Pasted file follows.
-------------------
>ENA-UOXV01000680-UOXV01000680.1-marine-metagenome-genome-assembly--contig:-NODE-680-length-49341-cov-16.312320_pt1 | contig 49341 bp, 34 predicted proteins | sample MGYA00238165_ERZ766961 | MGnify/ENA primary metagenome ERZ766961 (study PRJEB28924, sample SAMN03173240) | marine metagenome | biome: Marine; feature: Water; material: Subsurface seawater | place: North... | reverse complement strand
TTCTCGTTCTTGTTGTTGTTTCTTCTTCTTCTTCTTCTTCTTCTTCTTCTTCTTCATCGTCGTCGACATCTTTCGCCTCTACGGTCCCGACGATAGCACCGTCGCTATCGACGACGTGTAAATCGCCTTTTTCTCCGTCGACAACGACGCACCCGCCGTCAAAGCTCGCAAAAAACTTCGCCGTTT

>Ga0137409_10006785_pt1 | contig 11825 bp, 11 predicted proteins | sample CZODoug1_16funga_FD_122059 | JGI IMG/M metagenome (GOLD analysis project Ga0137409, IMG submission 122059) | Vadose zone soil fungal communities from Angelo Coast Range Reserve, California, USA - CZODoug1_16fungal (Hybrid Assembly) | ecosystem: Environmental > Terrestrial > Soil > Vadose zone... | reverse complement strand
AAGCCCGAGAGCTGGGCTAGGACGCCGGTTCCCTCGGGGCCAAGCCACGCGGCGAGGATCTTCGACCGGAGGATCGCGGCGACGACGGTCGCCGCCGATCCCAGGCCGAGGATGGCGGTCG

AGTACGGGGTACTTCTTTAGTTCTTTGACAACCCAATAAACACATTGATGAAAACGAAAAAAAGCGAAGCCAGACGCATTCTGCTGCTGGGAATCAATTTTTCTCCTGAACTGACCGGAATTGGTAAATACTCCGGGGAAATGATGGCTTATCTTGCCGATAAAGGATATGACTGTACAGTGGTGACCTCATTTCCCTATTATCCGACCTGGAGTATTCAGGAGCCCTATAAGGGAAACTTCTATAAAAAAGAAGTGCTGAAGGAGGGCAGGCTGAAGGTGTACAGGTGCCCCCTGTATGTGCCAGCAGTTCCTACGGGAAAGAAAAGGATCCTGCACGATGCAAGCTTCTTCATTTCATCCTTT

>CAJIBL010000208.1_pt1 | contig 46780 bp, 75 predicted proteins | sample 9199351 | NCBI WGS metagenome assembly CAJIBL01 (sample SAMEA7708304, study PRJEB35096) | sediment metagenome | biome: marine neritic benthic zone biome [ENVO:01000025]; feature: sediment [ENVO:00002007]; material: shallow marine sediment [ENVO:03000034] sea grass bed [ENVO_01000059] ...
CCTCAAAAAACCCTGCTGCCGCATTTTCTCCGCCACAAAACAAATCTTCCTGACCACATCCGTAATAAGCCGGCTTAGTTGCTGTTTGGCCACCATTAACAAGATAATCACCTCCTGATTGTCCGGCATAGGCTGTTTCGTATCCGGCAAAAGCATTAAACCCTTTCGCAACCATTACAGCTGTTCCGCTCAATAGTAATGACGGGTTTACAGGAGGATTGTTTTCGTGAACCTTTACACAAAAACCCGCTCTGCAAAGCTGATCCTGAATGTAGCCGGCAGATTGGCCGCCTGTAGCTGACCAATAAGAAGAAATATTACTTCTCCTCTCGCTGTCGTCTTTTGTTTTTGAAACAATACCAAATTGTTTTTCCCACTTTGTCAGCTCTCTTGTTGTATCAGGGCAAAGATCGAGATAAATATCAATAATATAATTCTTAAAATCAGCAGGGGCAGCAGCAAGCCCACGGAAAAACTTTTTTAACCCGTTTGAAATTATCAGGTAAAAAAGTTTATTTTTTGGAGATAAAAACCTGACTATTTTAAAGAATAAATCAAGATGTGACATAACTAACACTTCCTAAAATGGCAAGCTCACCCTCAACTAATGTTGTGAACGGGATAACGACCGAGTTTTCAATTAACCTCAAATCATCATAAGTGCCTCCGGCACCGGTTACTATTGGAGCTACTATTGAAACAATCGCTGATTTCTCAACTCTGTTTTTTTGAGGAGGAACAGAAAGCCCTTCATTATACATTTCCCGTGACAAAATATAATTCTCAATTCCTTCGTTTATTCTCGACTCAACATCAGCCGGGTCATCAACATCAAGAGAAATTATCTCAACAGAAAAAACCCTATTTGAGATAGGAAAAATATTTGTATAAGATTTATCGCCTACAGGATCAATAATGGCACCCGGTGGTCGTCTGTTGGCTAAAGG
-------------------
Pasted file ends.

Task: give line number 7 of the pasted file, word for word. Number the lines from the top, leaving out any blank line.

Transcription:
CCTCAAAAAACCCTGCTGCCGCATTTTCTCCGCCACAAAACAAATCTTCCTGACCACATCCGTAATAAGCCGGCTTAGTTGCTGTTTGGCCACCATTAACAAGATAATCACCTCCTGATTGTCCGGCATAGGCTGTTTCGTATCCGGCAAAAGCATTAAACCCTTTCGCAACCATTACAGCTGTTCCGCTCAATAGTAATGACGGGTTTACAGGAGGATTGTTTTCGTGAACCTTTACACAAAAACCCGCTCTGCAAAGCTGATCCTGAATGTAGCCGGCAGATTGGCCGCCTGTAGCTGACCAATAAGAAGAAATATTACTTCTCCTCTCGCTGTCGTCTTTTGTTTTTGAAACAATACCAAATTGTTTTTCCCACTTTGTCAGCTCTCTTGTTGTATCAGGGCAAAGATCGAGATAAATATCAATAATATAATTCTTAAAATCAGCAGGGGCAGCAGCAAGCCCACGGAAAAACTTTTTTAACCCGTTTGAAATTATCAGGTAAAAAAGTTTATTTTTTGGAGATAAAAACCTGACTATTTTAAAGAATAAATCAAGATGTGACATAACTAACACTTCCTAAAATGGCAAGCTCACCCTCAACTAATGTTGTGAACGGGATAACGACCGAGTTTTCAATTAACCTCAAATCATCATAAGTGCCTCCGGCACCGGTTACTATTGGAGCTACTATTGAAACAATCGCTGATTTCTCAACTCTGTTTTTTTGAGGAGGAACAGAAAGCCCTTCATTATACATTTCCCGTGACAAAATATAATTCTCAATTCCTTCGTTTATTCTCGACTCAACATCAGCCGGGTCATCAACATCAAGAGAAATTATCTCAACAGAAAAAACCCTATTTGAGATAGGAAAAATATTTGTATAAGATTTATCGCCTACAGGATCAATAATGGCACCCGGTGGTCGTCTGTTGGCTAAAGG